Mutual Funds

Buy IDFC G-Sec Fund, as rates peak

Radhika Merwin BL Research Bureau | Updated on November 23, 2013


Gilt mutual funds, which invest only in Government securities, have taken a tumble in the last four months, after soaring 14-16 per cent in 2012-13, due to the jump in interest rates.

But with the yield on the 10-year government bond hovering close to 9 per cent, its all-time high, this is a good entry point for investors who can hold gilt funds for two-three years. From this point, interest rates may have limited room to rise further in the near term and appear likely to decline over the next one or two years.

However, investors need to choose theirs fund carefully, as the risk of losses in this category can be high. IDFC Government Securities Investment Plan has been a steady performer, delivering a 9.5 per cent annual return over the last three years. The fund has been able to outperform its benchmark even during a rising rate cycle.

The fund’s consistent performance comes from its strategy of actively managing the duration of gilts it owns, by taking a view on interest rate movements.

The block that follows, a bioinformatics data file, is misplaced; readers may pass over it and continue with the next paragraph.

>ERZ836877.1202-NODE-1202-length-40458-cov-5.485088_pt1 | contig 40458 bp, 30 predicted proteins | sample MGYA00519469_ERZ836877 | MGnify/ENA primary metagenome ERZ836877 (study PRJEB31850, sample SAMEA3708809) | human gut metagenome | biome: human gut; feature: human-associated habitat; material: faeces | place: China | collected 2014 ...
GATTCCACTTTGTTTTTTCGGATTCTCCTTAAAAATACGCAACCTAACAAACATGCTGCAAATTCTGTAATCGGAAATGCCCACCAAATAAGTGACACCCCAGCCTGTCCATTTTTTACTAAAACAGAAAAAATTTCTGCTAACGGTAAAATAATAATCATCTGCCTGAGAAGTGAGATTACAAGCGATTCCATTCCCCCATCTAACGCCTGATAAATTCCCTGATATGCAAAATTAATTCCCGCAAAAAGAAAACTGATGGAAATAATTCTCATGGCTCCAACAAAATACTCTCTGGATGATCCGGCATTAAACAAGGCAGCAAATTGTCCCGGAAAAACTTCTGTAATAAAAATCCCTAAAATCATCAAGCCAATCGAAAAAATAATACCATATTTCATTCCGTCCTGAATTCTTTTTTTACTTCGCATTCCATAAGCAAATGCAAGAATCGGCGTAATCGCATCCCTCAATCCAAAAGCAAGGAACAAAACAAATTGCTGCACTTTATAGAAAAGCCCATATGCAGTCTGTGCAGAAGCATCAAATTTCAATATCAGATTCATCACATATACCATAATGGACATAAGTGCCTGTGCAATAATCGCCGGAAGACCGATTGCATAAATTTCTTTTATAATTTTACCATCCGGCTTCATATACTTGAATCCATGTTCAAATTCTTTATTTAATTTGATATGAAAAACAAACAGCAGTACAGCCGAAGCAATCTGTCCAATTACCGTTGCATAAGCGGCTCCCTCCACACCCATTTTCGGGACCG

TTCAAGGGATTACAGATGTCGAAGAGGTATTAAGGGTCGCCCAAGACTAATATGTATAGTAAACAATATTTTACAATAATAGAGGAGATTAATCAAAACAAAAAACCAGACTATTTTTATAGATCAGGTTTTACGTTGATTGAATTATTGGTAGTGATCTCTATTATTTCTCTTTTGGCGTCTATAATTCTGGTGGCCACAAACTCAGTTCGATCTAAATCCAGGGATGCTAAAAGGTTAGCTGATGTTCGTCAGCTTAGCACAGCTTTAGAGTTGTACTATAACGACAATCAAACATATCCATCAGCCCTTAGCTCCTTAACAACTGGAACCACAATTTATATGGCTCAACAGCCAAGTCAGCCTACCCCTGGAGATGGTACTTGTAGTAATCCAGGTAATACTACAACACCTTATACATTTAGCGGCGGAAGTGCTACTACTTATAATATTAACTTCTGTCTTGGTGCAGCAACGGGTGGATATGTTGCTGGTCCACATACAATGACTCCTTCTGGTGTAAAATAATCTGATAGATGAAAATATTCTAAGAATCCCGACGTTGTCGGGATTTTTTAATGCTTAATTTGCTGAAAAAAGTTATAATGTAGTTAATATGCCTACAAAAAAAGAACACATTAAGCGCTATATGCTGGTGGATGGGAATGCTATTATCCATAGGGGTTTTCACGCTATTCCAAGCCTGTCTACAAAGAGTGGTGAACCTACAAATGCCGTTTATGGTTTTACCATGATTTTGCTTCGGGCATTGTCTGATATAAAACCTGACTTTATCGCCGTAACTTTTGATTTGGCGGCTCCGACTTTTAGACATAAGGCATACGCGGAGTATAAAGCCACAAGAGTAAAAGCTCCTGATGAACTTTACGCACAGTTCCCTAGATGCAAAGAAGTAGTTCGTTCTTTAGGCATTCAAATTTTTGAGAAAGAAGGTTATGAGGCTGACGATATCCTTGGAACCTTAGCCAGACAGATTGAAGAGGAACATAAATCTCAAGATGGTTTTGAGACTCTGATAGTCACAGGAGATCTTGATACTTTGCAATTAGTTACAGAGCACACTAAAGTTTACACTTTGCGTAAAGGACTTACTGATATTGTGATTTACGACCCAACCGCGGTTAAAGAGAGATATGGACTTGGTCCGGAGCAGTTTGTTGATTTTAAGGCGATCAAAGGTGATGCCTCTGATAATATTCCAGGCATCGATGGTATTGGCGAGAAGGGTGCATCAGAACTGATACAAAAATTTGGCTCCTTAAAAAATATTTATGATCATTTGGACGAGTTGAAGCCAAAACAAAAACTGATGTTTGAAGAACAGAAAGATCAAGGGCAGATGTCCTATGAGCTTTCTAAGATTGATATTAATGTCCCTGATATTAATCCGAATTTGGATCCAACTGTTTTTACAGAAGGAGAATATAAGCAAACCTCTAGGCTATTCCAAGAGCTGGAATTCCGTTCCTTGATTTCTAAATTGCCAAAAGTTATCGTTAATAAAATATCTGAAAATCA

Recently, the fund has increased its duration to skim maximum returns from the possible reversal in interest rates over the next 12-18 months.

The fund has outperformed the benchmark I-Sec Composite Index over one-, three- and five-year periods delivering returns close to 7-10 per cent.

Between April 2012 and May 2013, as the repo rate fell 125 basis points, the fund earned a healthy 18.4 per cent return outdoing its benchmark once again.

The fund has capped losses well too during rising rate cycles. Between March 2010 and October 2011, when policy rates shot up 375 basis points, the fund managed to record a gain of 9.9 per cent.

Even during the recent increase in rates from May 2013, the fund has been able to cap its losses to 1.5 per cent, lower than its benchmark. In comparison to most gilt funds, IDFC G-Sec Fund has managed to weather any sudden reversals in interest rates well.

Gilt funds mainly invest in long-term Government securities. Hence, there is no credit risk in such funds. But these funds can suffer losses or make outsized gains depending on how interest rates move.

As bonds with longer durations are more sensitive to interest rates, funds manage rate risk by altering the duration of the fund.

This year, the fund cut its average duration to 1.5 years in July, when there was limited room for further rate cuts. This helped cap its losses when rates suddenly started to spike from August.

Now betting on a rate cut in the next 12-18 months, the fund has once again increased its duration to 7.2 years. This will help it cash in on rising bond prices, if interest rates start to trend down over the next one or two years.

Published on November 23, 2013

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